For Toby Marlow and Lucy Moss, the possibility of disaster loomed large at the advent of their new musical “Six.” When Marlow, then a student at Cambridge University in England, first proposed writing a tongue-in-cheek, pop music-inspired show about the six wives Henry VIII, his friend and classmate Moss was skeptical. Sure, the dangers weren’t the kind of perils faced by the tossed-aside queens who had the misfortune of marrying the toxic Tudor king and whose fates were infamously reduced to the classroom refrain, “divorced, beheaded, died, divorced, beheaded, survived.”
Marlow’s brainstorm was to stage the female-empowered show as a pop concert-turned-singing competition featuring each of the queens — Catherine of Aragon, Anne Boleyn, Jane Seymour, Anna of Cleves, Katherine Howard, and Catherine Parr. Their musical styles would be drawn from Marlow and Moss’s mutual love of pop stars like Beyoncé, Ariana Grande, Rihanna, Lady Gaga, Adele, and Sia.
“I remember agreeing and being like, ‘Yeah, yeah, sure!’ But then equally being like, ‘That could be so bad!’ ” Moss says, speaking on the phone with Marlow from London.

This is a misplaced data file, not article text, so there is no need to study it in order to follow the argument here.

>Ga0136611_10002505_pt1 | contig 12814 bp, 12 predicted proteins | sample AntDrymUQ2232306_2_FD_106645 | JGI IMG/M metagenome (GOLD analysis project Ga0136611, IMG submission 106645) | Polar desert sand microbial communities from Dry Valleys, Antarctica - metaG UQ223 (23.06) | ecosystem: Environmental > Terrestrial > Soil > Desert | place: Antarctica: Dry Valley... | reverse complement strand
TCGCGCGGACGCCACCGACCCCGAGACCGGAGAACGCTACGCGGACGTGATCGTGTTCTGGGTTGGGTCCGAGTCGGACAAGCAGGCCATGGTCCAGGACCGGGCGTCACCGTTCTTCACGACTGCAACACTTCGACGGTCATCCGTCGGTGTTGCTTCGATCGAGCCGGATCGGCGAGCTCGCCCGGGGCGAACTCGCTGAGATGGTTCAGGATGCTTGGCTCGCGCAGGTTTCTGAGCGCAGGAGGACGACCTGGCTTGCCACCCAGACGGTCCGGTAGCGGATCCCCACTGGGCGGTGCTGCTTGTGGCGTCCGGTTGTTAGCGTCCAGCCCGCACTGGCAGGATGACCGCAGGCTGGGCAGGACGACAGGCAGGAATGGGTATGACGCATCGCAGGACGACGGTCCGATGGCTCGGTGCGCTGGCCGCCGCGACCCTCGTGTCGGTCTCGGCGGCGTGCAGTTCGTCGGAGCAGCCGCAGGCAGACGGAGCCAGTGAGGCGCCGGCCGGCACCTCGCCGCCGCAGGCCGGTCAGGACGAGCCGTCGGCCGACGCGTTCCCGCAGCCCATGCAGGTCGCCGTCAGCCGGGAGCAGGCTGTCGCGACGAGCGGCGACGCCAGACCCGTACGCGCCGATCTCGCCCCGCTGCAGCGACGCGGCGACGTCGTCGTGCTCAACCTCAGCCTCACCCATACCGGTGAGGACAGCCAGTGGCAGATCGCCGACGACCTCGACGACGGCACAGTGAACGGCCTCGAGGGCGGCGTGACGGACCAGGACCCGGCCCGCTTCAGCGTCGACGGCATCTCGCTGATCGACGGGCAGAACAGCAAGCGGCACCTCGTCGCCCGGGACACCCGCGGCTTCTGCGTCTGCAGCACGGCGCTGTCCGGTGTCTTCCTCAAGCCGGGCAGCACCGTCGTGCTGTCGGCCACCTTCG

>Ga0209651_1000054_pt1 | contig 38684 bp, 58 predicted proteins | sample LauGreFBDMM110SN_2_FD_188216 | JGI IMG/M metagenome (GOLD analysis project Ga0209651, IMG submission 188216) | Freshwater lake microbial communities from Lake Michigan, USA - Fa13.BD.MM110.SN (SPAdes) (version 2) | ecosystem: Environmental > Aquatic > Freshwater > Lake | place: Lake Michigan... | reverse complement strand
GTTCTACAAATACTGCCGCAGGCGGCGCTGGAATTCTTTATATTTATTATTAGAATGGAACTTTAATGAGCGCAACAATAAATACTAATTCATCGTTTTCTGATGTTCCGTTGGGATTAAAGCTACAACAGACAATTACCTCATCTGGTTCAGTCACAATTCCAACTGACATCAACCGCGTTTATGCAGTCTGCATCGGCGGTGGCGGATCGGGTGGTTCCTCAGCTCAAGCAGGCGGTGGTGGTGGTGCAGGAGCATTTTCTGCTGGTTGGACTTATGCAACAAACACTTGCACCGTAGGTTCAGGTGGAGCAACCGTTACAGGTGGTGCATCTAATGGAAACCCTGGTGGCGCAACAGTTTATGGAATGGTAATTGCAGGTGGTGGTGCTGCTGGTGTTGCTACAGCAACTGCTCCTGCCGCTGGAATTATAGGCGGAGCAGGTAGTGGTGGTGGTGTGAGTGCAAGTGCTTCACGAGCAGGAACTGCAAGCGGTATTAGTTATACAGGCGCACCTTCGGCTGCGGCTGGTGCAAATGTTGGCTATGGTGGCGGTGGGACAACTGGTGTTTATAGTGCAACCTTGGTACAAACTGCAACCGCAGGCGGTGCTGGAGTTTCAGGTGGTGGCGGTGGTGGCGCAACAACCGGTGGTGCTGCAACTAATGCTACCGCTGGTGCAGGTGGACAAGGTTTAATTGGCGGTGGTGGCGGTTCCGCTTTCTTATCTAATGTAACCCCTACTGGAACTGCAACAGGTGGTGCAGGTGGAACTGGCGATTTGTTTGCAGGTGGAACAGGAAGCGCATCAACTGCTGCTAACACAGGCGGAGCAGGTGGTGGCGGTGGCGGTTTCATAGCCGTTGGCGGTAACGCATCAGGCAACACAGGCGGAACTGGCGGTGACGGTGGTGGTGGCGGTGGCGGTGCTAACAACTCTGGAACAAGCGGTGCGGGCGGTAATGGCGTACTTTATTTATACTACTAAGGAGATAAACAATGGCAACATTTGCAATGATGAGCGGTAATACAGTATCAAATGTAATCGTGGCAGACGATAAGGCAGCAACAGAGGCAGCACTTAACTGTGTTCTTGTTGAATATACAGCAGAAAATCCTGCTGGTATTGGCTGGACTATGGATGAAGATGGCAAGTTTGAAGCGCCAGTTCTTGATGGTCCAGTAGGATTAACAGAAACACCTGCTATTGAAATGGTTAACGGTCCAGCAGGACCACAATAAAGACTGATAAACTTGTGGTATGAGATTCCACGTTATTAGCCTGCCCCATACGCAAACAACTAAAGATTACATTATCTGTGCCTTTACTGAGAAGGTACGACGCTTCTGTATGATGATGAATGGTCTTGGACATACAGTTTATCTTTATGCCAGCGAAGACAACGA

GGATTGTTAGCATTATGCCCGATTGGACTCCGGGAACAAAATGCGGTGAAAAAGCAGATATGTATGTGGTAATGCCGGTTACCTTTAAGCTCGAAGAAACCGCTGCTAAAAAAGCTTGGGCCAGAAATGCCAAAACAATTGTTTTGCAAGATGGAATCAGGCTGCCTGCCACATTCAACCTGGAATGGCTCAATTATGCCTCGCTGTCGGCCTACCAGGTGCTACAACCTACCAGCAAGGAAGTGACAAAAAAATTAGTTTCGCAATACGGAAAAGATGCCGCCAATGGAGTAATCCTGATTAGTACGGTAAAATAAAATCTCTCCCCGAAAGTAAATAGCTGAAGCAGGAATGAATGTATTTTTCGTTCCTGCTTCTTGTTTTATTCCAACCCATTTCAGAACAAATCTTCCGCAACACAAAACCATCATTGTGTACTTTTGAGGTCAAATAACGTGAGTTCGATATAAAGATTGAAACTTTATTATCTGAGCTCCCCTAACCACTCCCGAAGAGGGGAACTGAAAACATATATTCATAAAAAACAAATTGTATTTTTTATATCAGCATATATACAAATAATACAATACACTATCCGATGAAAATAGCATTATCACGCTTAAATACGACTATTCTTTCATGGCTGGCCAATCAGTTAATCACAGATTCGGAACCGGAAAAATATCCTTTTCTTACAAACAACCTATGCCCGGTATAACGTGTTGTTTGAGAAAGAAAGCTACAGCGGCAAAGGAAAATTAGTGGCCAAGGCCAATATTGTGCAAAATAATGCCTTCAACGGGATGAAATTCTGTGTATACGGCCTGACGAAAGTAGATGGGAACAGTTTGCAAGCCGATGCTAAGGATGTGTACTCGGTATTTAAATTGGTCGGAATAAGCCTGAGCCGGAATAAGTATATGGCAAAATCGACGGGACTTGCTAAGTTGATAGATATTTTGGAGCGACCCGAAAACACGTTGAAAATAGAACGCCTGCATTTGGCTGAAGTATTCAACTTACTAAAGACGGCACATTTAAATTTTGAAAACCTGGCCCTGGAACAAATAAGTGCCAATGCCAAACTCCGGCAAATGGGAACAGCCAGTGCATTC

Sure, “Hamilton” had successfully employed hip-hop to tell the story of America’s Founding Fathers. But Marlow’s irreverent historical concept was fraught with the possibility that the entire enterprise could devolve into cheeky anachronism gone awry, excessive snark, or misguided parody.
Still, what did they have to lose by taking the leap? Besides, she never imagined it would go anywhere. “I figured I’ll just say yes and then we’ll write it, and I’m sure it’ll just all crumble to pieces,” she says.
Instead, to Marlow and Moss’s great surprise, those pieces cohered brilliantly into a show, “Six,” that’s been on a meteoric ascent ever since it debuted two summers ago at Scotland’s Edinburgh Festival Fringe. On Wednesday, it arrives at the at the Loeb Drama Center in Cambridge for a five-week run to open the American Repertory Theater’s season.
After opening to considerable buzz for a limited run in London last fall and receiving warm reviews, it returned to the West End in January and continues to play to packed houses. Earlier this year, the musical had a wildly successful stateside debut in Chicago. Next February, “Six” makes the big leap to Broadway after playing two more North American cities in the fall. “It’s been so crazy over the last two years watching everything explode,” Moss says.